Generally speaking, the ability to cut and craft without actual metal dies, or the cartridges that are packed with digital dies, is considered a good thing. Most crafters prefer a die-cut machine that operates like a printer   you map out what you want on your computer screen and then have the machine cut it out. There is something to be said for the simplicity and strength of manual die-cutting machines, though. You can turn a crank that sends your project through a set of rollers that press a metal die into your paper or other materials, to cut or emboss them. These and other manual cutters offer a lot of benefits for certain project types. If you are interested in a manual unit, consider these:

Sizzix Big Shot
Sizzix makes electronic die-cutting machines now too but there are still plenty of fans of the Big Shot, which you operate by pulling a crank. The cutting surface is small. You can cut up to 25 inches long, but it is fairly shallow.

This unit is also ideal for embossing if you want to add texture. All of the manual die-cutting machines are more portable than electronic units because they are cordless. Big Shot adds another layer of portability with its handle though. Also, it weighs only 7.5 pounds so you can take it with you.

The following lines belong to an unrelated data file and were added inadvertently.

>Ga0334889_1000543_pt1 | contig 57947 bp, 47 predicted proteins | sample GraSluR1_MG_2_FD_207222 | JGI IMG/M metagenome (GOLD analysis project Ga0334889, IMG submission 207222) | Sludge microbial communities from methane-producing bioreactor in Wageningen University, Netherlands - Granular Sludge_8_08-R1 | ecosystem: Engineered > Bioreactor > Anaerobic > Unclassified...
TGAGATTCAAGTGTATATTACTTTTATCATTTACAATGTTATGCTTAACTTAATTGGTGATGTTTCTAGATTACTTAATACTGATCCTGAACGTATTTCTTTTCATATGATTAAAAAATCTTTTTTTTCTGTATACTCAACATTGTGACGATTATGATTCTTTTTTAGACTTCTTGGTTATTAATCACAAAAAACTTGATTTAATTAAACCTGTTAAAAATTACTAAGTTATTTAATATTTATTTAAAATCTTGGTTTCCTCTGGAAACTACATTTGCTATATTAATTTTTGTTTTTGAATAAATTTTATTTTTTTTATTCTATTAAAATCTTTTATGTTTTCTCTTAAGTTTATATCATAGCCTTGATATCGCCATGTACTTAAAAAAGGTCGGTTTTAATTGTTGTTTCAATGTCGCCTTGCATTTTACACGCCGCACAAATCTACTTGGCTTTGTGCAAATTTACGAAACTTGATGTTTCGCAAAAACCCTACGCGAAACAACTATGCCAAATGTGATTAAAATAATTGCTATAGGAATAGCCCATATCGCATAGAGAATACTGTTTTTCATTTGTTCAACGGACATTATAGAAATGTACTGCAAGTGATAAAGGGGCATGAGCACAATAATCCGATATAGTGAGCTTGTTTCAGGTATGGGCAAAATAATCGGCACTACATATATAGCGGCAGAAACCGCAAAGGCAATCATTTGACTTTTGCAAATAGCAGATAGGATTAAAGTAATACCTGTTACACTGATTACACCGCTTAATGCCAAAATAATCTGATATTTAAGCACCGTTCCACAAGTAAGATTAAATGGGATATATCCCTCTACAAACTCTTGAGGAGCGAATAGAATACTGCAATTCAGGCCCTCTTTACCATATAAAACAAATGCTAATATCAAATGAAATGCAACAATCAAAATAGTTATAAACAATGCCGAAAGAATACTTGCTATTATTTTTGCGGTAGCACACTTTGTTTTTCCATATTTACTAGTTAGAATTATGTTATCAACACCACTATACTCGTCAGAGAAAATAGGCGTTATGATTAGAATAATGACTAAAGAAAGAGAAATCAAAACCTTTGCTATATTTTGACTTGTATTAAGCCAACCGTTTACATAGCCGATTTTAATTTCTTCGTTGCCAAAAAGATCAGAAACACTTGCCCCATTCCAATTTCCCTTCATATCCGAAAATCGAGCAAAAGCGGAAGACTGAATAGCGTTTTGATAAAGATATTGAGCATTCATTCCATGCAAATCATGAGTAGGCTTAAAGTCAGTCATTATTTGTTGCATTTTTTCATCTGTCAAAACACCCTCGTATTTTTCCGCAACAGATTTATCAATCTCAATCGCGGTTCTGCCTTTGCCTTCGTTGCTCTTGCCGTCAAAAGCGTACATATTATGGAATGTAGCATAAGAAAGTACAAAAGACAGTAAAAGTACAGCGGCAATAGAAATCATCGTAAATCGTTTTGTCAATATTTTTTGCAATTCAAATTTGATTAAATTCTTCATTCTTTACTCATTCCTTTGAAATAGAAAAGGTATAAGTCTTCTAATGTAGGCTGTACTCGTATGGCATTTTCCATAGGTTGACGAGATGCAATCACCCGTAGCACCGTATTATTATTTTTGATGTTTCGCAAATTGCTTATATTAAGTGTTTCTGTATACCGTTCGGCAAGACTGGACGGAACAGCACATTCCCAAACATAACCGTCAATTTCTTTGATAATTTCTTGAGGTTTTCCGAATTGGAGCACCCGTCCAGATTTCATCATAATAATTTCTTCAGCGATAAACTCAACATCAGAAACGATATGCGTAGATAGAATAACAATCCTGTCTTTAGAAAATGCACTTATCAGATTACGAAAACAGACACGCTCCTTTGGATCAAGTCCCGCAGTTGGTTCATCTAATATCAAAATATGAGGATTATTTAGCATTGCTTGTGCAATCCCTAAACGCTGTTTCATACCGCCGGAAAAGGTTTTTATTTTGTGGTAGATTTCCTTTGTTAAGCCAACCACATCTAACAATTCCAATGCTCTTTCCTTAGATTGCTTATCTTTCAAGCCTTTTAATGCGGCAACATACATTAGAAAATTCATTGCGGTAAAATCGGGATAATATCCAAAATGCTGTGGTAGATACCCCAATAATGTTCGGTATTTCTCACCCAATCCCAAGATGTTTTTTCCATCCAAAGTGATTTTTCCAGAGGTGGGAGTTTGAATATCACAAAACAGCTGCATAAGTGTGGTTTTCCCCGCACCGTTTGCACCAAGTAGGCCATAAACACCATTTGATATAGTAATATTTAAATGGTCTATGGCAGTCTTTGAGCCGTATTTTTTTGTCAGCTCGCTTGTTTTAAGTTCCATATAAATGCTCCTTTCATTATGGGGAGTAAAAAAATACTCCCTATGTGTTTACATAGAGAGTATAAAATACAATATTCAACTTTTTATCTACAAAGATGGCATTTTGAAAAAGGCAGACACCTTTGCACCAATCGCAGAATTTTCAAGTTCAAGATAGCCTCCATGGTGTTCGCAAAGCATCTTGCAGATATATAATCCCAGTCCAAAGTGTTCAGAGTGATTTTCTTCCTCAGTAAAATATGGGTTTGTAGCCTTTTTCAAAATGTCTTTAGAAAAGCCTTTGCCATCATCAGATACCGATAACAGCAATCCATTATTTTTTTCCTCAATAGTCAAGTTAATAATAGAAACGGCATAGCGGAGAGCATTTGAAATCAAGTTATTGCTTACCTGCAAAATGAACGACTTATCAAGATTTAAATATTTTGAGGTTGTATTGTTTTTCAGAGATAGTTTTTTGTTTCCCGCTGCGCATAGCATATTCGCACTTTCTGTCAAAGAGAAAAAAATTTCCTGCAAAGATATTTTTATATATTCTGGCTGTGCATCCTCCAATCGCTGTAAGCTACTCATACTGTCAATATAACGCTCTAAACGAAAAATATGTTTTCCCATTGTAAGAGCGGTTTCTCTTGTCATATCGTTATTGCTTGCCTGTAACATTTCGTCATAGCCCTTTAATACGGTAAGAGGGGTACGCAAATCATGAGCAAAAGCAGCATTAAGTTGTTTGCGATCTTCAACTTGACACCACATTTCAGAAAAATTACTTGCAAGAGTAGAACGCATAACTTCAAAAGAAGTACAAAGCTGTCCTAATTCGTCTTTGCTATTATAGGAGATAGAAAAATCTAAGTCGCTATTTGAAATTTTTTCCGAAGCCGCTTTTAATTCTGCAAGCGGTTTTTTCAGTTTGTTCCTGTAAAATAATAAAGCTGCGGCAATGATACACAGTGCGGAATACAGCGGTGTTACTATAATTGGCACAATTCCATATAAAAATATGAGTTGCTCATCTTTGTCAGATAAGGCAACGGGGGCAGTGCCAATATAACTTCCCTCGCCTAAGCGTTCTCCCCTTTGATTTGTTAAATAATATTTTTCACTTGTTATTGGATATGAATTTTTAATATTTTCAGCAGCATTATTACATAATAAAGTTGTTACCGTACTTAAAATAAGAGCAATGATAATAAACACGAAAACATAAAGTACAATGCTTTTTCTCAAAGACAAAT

Teresa Collins Cut'n'Boss
Cranking a die-cutter handle is not exactly hard labor but having a machine do it for you can still be nice. The Cut'n'Boss is sort of a hybrid because at least part of the process is automated. This unit pulls your projects through on its own so they go in one side blank and come out the other fully cut or embossed. You don't need to turn the crank. 

This cutter makes it possible to use all of your old dies from past systems. If you haven't given them away, you can break out your AccuQuilt, Spellbinders and Sizzix dies, sandwich them in with the Teresa Collins Cut'n'Boss platforms and cut fabric and cardstock.

GrandeMARK Multi-Craft
There are less expensive manual die-cutting systems but this one has the girth and the sturdy construction to be low maintenance and long lasting. At 34 pounds, it is not exactly portable but if you just craft in one place that might be fine. You can use a range of compatible dies you own already or you can shop AccuCut Craft's online store. New die shapes are released once every few months.

Cricut Cuttlebug
This Cricut machine is just as cute as its name with its petite size, purse shape and soft colors. Cuttlebug can help you cut or emboss, and you can even do it in one pass. This unit comes with a suction system that makes it sturdier than it would normally be with such a small footprint. As you open the platform doors, the machine anchors to whatever surface it is on. With its handle and small size, this is a good unit for portability.

The best die-cut machine is the one that gets used. Being on the cutting edge of technology can be exhausting. If you prefer something a little more traditional, there are some excellent manual machines that can help you cut and craft.

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